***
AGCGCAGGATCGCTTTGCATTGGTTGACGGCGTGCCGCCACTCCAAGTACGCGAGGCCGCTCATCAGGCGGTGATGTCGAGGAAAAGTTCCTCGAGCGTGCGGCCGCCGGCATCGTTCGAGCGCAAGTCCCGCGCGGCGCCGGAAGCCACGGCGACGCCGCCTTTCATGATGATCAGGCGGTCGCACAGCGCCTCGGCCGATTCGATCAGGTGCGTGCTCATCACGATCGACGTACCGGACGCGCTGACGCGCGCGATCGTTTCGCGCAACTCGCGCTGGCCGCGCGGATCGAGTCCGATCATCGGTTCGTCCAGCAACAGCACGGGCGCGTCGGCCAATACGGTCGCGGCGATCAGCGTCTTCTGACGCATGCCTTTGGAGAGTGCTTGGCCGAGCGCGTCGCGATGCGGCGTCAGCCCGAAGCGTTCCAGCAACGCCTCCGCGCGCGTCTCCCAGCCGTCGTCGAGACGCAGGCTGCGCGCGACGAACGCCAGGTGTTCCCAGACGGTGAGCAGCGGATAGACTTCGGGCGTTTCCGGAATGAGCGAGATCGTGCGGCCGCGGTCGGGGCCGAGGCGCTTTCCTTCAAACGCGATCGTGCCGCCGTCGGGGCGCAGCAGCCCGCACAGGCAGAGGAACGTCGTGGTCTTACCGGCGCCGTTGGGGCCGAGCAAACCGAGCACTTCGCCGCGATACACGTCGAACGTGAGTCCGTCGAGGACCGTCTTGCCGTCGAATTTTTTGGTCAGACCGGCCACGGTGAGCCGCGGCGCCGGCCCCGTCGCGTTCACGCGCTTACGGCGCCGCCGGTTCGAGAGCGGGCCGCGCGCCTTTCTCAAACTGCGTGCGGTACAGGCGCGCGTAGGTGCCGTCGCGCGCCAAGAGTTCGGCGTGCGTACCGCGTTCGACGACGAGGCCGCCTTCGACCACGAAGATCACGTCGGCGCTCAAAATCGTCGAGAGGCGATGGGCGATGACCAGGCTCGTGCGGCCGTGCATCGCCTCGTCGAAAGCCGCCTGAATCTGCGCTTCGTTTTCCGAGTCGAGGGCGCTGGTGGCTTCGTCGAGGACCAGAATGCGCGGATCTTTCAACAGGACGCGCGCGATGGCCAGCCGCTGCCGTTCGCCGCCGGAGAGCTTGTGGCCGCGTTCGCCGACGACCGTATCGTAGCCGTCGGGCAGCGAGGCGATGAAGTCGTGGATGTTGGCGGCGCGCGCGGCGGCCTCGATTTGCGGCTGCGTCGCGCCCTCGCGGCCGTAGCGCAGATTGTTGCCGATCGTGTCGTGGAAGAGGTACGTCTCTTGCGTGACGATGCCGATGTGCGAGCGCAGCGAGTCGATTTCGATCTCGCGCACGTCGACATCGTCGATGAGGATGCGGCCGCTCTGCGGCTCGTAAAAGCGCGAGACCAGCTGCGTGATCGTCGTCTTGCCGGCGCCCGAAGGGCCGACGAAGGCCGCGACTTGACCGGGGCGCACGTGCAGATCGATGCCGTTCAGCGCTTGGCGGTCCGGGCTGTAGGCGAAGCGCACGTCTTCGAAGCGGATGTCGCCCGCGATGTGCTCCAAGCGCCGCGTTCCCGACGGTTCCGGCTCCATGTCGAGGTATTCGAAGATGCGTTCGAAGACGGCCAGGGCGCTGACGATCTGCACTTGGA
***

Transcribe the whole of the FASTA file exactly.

AGCGCAGGATCGCTTTGCATTGGTTGACGGCGTGCCGCCACTCCAAGTACGCGAGGCCGCTCATCAGGCGGTGATGTCGAGGAAAAGTTCCTCGAGCGTGCGGCCGCCGGCATCGTTCGAGCGCAAGTCCCGCGCGGCGCCGGAAGCCACGGCGACGCCGCCTTTCATGATGATCAGGCGGTCGCACAGCGCCTCGGCCGATTCGATCAGGTGCGTGCTCATCACGATCGACGTACCGGACGCGCTGACGCGCGCGATCGTTTCGCGCAACTCGCGCTGGCCGCGCGGATCGAGTCCGATCATCGGTTCGTCCAGCAACAGCACGGGCGCGTCGGCCAATACGGTCGCGGCGATCAGCGTCTTCTGACGCATGCCTTTGGAGAGTGCTTGGCCGAGCGCGTCGCGATGCGGCGTCAGCCCGAAGCGTTCCAGCAACGCCTCCGCGCGCGTCTCCCAGCCGTCGTCGAGACGCAGGCTGCGCGCGACGAACGCCAGGTGTTCCCAGACGGTGAGCAGCGGATAGACTTCGGGCGTTTCCGGAATGAGCGAGATCGTGCGGCCGCGGTCGGGGCCGAGGCGCTTTCCTTCAAACGCGATCGTGCCGCCGTCGGGGCGCAGCAGCCCGCACAGGCAGAGGAACGTCGTGGTCTTACCGGCGCCGTTGGGGCCGAGCAAACCGAGCACTTCGCCGCGATACACGTCGAACGTGAGTCCGTCGAGGACCGTCTTGCCGTCGAATTTTTTGGTCAGACCGGCCACGGTGAGCCGCGGCGCCGGCCCCGTCGCGTTCACGCGCTTACGGCGCCGCCGGTTCGAGAGCGGGCCGCGCGCCTTTCTCAAACTGCGTGCGGTACAGGCGCGCGTAGGTGCCGTCGCGCGCCAAGAGTTCGGCGTGCGTACCGCGTTCGACGACGAGGCCGCCTTCGACCACGAAGATCACGTCGGCGCTCAAAATCGTCGAGAGGCGATGGGCGATGACCAGGCTCGTGCGGCCGTGCATCGCCTCGTCGAAAGCCGCCTGAATCTGCGCTTCGTTTTCCGAGTCGAGGGCGCTGGTGGCTTCGTCGAGGACCAGAATGCGCGGATCTTTCAACAGGACGCGCGCGATGGCCAGCCGCTGCCGTTCGCCGCCGGAGAGCTTGTGGCCGCGTTCGCCGACGACCGTATCGTAGCCGTCGGGCAGCGAGGCGATGAAGTCGTGGATGTTGGCGGCGCGCGCGGCGGCCTCGATTTGCGGCTGCGTCGCGCCCTCGCGGCCGTAGCGCAGATTGTTGCCGATCGTGTCGTGGAAGAGGTACGTCTCTTGCGTGACGATGCCGATGTGCGAGCGCAGCGAGTCGATTTCGATCTCGCGCACGTCGACATCGTCGATGAGGATGCGGCCGCTCTGCGGCTCGTAAAAGCGCGAGACCAGCTGCGTGATCGTCGTCTTGCCGGCGCCCGAAGGGCCGACGAAGGCCGCGACTTGACCGGGGCGCACGTGCAGATCGATGCCGTTCAGCGCTTGGCGGTCCGGGCTGTAGGCGAAGCGCACGTCTTCGAAGCGGATGTCGCCCGCGATGTGCTCCAAGCGCCGCGTTCCCGACGGTTCCGGCTCCATGTCGAGGTATTCGAAGATGCGTTCGAAGACGGCCAGGGCGCTGACGATCTGCACTTGGA